Integrating Curriculum, NY
Integrating curriculum is important in the teaching of subjects and the learning of material. The integrating of curriculum allows for many different disciplines to be applied at the same time yielding more topics to be learned at once. But how does it work? The point of this paper is to answer the question how and to shed some light on the ideas of integrated curriculum.
In the integration of curriculum, teachers teach more than one subject area at the same time. Any number of disciplines can be taught together. Science lessons can be integrated with math lessons and language arts lessons by finding common areas in which all three tie together. For example, if a teacher would like to teach a lesson on ecosystems, he or she might have the students write in journals as a form of language arts, graph data collected and estimate to have math as part of their lesson, and do an experiment for the science portion.
According to Fogarty (1991), there are 10 models of curriculum integration which are fragmented, connected, nested, sequenced, shared, webbed, threaded, integrated, immersed, and networked. These models range in options from integrating one subject to many subjects in the mind of the student. Fragmented curriculum focuses on the traditional model of teaching separate and distinct disciplines, which fragments the subject areas. Connected curriculum connects subject areas by topic, concept, the relations of ideas, and one year’s work to the next. Nested curriculum targets different skills,such as social skills, thinking skills, and content-specific skills, within each subject. In a sequenced curriculum, topics or units are rearranged to coincide with each other. In a shared curriculum, shared planning and teaching take place in two different disciplines that overlap. In a webbed curriculum, themes are used to sift out the main idea, concepts and topics. In a threaded curriculum, thinking skills, social skills, multiple intelligences, technology, and study skills are threaded together throughout the disciplines. In an integrated curriculum, subjects are matched up by their overlapping topics and concepts. In an immersed curriculum, the learner filters all content through his or her ‘lens’ of expertise and becomes immersed in his or her own experiences. In a networked curriculum, the learner makes internal connections that lead to external networks.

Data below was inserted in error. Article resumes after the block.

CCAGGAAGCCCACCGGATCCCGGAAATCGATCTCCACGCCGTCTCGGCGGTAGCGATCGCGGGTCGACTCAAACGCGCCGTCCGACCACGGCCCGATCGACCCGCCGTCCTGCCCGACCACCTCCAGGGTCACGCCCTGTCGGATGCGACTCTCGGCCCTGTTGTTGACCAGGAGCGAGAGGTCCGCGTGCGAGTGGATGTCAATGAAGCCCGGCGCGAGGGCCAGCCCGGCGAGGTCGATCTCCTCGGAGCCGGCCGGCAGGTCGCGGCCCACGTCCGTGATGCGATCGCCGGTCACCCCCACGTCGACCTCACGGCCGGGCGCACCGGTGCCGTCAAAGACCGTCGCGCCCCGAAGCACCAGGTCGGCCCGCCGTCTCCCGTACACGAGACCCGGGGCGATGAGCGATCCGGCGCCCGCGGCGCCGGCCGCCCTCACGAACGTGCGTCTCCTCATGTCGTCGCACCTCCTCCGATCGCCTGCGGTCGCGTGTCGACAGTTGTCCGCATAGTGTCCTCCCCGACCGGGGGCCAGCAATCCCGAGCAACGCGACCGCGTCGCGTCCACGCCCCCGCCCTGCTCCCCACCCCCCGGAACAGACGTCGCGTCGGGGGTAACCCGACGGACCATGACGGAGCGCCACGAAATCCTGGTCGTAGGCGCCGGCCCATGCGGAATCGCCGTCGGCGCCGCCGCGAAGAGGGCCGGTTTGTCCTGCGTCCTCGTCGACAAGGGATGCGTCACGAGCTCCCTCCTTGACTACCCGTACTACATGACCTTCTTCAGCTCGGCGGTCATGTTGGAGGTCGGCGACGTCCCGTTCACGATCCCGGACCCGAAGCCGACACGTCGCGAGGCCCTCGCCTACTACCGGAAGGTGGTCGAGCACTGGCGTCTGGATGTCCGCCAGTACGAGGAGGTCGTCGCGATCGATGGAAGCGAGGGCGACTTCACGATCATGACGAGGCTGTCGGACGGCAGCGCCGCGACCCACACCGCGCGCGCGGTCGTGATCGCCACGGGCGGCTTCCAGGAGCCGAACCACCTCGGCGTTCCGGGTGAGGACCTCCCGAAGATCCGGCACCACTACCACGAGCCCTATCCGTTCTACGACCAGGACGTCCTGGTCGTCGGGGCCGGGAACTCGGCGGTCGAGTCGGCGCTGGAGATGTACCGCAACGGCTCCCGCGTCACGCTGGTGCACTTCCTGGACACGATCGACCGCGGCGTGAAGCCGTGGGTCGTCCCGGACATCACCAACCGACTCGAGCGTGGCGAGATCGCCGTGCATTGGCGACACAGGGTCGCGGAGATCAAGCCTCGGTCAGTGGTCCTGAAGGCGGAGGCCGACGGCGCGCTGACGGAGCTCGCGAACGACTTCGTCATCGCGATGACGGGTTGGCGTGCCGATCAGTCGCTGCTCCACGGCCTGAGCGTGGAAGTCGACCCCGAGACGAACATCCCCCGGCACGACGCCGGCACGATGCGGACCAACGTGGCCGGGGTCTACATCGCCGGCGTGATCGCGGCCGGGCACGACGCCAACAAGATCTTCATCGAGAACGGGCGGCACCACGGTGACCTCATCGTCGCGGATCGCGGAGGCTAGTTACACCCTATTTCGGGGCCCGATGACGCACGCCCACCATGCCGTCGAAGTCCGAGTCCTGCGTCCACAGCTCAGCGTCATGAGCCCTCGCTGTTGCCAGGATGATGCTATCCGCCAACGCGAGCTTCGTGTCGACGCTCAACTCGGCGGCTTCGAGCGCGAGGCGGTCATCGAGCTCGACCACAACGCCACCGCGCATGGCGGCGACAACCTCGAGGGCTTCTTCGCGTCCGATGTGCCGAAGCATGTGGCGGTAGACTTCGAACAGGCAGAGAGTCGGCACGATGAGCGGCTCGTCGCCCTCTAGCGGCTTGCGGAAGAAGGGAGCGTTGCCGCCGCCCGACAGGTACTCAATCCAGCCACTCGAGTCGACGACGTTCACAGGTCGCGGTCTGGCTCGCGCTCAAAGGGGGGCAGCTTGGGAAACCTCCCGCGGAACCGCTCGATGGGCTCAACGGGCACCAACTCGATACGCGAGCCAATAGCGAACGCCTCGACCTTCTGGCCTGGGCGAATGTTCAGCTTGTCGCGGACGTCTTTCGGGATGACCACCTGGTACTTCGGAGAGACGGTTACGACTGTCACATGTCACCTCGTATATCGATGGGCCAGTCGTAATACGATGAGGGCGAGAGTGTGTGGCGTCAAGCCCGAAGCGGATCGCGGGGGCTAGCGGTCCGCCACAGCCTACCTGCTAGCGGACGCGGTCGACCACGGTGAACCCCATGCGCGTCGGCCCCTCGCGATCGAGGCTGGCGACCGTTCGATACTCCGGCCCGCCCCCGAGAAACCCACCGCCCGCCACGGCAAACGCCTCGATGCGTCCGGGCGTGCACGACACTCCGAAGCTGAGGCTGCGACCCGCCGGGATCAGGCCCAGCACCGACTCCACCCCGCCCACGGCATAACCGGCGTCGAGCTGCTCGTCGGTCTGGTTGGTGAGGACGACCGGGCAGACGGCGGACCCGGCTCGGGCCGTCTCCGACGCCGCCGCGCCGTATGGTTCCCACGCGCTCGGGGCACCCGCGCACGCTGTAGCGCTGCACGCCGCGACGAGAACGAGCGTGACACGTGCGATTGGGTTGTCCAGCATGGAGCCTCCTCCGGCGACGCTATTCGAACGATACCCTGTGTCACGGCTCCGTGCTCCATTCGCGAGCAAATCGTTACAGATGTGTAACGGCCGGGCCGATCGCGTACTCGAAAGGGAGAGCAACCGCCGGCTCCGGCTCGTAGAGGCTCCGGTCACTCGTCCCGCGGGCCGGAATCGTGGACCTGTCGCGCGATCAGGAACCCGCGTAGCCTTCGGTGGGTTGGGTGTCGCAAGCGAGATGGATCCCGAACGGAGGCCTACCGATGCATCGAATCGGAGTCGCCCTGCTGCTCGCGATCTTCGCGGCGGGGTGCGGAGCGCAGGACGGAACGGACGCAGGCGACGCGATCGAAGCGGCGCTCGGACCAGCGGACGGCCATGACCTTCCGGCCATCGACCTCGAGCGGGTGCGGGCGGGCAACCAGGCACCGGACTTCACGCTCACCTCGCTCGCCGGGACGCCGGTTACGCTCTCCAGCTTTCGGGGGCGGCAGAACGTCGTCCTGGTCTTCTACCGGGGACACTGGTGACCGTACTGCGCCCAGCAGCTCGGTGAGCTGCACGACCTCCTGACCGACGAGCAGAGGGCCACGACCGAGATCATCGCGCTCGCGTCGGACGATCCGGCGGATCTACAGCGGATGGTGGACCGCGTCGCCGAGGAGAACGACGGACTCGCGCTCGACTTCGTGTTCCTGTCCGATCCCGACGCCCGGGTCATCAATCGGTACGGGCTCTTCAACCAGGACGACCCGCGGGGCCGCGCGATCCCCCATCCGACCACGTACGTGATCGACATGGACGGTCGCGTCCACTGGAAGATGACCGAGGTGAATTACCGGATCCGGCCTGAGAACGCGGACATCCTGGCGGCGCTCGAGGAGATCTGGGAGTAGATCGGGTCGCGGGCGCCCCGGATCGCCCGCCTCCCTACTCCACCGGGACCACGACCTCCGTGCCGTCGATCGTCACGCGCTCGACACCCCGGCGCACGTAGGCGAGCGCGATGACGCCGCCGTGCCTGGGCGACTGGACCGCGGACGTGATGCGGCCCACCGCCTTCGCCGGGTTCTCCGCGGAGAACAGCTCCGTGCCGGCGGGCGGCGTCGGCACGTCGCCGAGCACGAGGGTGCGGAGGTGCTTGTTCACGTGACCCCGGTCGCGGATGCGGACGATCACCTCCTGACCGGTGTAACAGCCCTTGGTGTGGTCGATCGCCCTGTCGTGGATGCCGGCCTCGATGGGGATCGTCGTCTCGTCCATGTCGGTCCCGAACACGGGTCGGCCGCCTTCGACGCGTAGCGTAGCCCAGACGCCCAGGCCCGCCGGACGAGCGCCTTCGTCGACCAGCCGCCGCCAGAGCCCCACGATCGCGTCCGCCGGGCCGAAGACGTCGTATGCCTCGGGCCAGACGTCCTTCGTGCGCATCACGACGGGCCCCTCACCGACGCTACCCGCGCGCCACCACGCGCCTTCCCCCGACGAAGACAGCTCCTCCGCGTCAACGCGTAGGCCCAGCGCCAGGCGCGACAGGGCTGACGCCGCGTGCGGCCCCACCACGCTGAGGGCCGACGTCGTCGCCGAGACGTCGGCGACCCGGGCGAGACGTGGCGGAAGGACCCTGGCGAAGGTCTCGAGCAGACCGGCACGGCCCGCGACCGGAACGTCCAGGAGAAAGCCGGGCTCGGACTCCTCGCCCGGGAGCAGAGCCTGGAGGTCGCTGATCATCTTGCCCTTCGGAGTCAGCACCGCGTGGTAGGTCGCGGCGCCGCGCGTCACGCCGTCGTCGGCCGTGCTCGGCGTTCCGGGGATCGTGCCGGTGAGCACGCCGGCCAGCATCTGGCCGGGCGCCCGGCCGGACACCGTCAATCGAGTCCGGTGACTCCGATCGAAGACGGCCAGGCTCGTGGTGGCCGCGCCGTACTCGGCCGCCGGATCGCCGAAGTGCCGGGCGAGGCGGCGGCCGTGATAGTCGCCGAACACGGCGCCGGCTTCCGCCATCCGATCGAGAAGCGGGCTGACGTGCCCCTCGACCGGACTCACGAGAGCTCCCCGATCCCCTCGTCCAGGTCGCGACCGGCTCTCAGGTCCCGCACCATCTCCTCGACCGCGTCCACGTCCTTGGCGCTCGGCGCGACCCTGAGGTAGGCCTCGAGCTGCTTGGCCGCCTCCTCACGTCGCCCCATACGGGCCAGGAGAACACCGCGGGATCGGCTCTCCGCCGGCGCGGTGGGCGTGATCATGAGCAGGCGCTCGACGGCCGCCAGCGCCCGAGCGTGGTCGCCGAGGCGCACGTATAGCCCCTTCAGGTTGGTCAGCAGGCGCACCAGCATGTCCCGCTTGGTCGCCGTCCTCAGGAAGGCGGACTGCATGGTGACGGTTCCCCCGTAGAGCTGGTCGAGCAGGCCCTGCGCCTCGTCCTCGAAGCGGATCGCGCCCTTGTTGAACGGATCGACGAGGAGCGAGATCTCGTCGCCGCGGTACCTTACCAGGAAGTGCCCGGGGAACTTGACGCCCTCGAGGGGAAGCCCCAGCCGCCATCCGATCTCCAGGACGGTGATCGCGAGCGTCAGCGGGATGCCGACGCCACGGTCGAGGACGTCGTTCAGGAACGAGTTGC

Along with the integrating of the ordinary school subjects that students are supposed to learn, topics dealing with prevention can be infused into the curriculum, too. With the setting of problems in real life situations, the learner can understand everything going on from a real life perspective. Teaching through integrated curriculum allows for teachers to incorporate technology into the lessons, engaging their students even deeper into the topics they are learning while utilizing other subject areas in the lesson. Logs and journals kept of all of the...